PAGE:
Campbell spokesperson Anthony Sanzio says the company is working through the litigation process. He explains, the project is being stymied by less than five people, including a local activist and historian, but believes there's overwhelming community support for the project, which calls for the state to partner with the company to develop a 110-acre office park in Camden's Gateway Redevelopment District, with the Fortune 500 company as its anchor. The state of New Jersey, Camden County and the city plan to invest about $26 million in the area's infrastructure, including improvements to roads and water and sewer upgrades for the redevelopment area.

The Campbell campus will encompass approximately 40 acres. An adjacent office park will occupy 500,000 additional square feet of office space. The company believes it's on solid ground.

Since Sears exited, the former department store's structure has housed a car dealership, nightclub and office and retail tenants, all of which pulled out. Sanzio notes Campbell also views the demolition of a series of abandoned, dilapidated buildings nearby and the development of new buildings and office park on that site as the best way to revitalize this area.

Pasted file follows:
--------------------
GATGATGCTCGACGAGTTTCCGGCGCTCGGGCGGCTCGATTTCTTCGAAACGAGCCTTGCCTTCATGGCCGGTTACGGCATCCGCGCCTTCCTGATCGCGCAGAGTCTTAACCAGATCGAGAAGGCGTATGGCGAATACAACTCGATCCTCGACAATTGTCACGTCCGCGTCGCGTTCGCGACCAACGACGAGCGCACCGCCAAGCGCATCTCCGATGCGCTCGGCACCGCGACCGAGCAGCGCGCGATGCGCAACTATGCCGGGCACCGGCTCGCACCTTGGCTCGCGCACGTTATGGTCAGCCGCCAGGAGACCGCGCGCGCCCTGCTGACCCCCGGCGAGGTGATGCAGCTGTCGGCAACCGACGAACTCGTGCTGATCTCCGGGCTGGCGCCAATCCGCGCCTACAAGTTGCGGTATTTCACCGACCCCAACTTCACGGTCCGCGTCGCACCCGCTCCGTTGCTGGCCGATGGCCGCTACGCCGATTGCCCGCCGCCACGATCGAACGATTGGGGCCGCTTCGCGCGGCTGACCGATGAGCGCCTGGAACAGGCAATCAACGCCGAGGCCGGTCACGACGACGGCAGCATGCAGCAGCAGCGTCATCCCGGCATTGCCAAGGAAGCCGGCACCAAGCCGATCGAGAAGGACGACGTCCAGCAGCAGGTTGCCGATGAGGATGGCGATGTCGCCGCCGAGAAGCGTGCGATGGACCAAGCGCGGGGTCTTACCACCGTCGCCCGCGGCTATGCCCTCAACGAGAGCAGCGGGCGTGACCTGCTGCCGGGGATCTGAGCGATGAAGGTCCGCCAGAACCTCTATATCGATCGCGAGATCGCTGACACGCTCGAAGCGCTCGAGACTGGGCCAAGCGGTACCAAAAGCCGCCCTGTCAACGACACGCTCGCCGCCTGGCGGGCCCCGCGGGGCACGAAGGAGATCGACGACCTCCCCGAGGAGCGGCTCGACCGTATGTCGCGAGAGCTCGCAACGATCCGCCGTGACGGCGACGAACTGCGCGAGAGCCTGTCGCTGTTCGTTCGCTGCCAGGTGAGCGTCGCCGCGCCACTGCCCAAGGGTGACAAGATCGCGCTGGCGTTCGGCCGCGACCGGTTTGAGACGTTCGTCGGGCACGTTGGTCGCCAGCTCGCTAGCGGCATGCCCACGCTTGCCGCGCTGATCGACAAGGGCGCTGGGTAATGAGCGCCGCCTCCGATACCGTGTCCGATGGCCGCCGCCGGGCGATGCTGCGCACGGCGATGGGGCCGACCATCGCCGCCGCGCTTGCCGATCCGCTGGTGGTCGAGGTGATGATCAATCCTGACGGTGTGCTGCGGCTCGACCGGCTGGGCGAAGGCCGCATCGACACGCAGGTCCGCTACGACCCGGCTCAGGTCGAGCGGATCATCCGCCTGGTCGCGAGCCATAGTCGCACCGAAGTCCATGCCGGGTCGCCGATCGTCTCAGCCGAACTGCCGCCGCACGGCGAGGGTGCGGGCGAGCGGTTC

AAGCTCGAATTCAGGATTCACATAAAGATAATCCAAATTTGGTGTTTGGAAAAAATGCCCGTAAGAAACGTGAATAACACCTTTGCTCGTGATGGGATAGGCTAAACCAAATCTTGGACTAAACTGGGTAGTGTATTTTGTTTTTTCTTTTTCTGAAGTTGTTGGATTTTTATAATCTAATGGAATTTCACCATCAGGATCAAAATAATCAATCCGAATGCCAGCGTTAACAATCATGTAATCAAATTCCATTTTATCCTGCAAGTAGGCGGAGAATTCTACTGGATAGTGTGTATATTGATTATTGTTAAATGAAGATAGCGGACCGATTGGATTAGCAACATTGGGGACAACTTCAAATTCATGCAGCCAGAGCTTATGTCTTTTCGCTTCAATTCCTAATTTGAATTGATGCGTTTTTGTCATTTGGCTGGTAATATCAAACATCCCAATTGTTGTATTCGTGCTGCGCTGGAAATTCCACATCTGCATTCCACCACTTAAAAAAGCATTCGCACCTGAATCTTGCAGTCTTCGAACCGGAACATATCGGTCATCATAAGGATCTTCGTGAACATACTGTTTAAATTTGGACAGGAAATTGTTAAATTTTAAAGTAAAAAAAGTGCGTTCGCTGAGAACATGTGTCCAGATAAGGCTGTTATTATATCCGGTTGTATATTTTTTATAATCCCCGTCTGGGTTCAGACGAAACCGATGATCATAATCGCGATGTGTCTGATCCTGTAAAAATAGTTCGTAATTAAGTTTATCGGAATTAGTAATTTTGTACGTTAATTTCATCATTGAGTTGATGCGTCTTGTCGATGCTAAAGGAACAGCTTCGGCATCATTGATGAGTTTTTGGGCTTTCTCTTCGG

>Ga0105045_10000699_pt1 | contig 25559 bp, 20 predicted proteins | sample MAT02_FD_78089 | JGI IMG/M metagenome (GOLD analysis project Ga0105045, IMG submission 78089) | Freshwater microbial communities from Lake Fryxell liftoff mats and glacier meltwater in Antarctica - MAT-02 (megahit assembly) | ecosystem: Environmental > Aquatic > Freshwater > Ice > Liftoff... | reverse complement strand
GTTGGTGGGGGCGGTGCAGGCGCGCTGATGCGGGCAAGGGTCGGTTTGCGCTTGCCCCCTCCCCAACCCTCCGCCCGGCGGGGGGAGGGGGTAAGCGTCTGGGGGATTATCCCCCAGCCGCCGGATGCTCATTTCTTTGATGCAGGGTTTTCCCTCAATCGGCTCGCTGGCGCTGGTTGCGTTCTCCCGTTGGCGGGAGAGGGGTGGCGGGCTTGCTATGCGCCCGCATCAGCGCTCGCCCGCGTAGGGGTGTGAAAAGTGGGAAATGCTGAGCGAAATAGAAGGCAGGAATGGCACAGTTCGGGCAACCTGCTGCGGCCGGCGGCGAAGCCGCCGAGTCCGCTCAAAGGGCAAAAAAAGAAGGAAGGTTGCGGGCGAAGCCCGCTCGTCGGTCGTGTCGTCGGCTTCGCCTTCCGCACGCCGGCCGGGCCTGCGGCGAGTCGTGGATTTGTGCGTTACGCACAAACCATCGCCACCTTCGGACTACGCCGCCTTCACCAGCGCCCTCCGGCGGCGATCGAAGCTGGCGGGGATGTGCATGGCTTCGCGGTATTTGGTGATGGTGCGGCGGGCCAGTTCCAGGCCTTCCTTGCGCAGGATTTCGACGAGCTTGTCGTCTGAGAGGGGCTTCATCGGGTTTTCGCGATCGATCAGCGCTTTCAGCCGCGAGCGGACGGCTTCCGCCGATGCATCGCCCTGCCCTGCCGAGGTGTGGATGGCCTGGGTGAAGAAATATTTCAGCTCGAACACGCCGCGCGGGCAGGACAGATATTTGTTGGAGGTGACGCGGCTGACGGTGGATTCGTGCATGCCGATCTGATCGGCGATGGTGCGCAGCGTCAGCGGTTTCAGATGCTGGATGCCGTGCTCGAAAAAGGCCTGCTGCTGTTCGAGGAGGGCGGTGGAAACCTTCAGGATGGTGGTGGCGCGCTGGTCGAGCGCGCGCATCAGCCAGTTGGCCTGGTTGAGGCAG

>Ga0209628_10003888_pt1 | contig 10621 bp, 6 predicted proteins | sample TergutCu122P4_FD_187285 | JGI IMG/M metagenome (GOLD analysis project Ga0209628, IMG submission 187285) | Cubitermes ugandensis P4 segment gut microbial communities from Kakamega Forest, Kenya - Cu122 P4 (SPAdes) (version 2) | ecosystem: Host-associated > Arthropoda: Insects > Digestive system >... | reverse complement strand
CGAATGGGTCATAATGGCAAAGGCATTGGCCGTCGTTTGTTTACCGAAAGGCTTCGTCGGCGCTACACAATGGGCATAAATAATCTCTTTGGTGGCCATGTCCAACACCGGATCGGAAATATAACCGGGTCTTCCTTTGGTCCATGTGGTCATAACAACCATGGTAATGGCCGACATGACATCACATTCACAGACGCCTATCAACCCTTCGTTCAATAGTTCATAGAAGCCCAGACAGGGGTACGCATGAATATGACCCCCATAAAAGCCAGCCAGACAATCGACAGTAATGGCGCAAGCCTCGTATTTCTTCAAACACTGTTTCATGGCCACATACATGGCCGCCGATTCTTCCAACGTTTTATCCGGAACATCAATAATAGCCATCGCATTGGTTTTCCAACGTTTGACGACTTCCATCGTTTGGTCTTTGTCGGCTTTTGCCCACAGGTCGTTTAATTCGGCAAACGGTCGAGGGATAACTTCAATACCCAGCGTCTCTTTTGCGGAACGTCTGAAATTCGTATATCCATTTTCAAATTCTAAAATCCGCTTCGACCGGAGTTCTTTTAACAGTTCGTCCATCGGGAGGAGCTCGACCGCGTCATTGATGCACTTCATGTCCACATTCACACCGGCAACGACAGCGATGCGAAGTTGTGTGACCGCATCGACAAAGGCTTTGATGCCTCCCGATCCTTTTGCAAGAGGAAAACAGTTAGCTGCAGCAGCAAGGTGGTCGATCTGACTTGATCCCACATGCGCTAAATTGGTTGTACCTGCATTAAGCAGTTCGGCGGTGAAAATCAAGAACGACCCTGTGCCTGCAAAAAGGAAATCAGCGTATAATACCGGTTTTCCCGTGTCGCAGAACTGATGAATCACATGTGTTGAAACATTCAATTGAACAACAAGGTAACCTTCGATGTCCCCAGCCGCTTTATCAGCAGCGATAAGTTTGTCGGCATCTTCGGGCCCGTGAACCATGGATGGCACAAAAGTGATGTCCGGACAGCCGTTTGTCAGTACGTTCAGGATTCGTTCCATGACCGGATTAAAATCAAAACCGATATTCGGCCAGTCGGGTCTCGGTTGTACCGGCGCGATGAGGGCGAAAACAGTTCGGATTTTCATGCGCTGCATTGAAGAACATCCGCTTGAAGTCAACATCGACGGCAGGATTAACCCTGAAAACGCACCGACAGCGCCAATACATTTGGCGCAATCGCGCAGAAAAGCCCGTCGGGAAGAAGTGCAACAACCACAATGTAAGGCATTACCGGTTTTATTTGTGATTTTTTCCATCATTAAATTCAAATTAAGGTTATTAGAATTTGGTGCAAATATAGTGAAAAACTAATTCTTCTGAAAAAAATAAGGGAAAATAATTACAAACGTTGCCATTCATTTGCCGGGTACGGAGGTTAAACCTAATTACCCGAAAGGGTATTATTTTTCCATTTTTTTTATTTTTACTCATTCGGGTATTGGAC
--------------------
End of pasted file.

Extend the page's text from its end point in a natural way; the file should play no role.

If Campbell's permission to remove the old Sears building is denied, Campbell will pursue other options, including leaving Camden entirely.

That's not what many in the area want to see. “Everyone will think, ‘If Camden's not going to work with Campbell, why would they work with my company?’” Sarin says.

Furthermore, watching a property shuffle through multiple hands might dissuade other major corporations from considering entering the region. “Properties and areas sometimes take on a stigma that there's problems,”says Rob Samtmann, principal of Equity Retail Brokers.

Ultimately, Delfinder doubts Campbell will uproot. “Can you imagine a multibillion-dollar international company leaving their headquarters because of one building being razed or not?”

The loss of Campbell would sting all the more, notes CB Richard Ellis's Aug, considering its $72 million investment in its world headquarters can only help stimulate the area and therefore stimulate retail as well.

The question of whether the global food company will leave is difficult to answer, says Sanzio. First and foremost, he notes as public company, Campbell will act in the best interests of its shareholders, employees and the community.

Munley says, he's heard Campbell is staying buoyed by Steiner's commitment to redevelop the area. But, he warns, should Campbell leave, it would cause a huge void since many of those who'd consider developing projects in and around the area would probably think twice.


Current Population: 79,318

Median household income 2006: $25,961

Median household income 2000: $23,421

Number of households 2006: 24,271

Number of households 2000: 24,177

Source: U.S. Census Bureau


Downtown retail rents: $28.00

Neighborhood center rents: $13.32

Power center rents: $27.00

Downtown vacancy: 6%

Neighborhood center vacancy: 10%

Power center vacancy: 4%

Source: NAI Global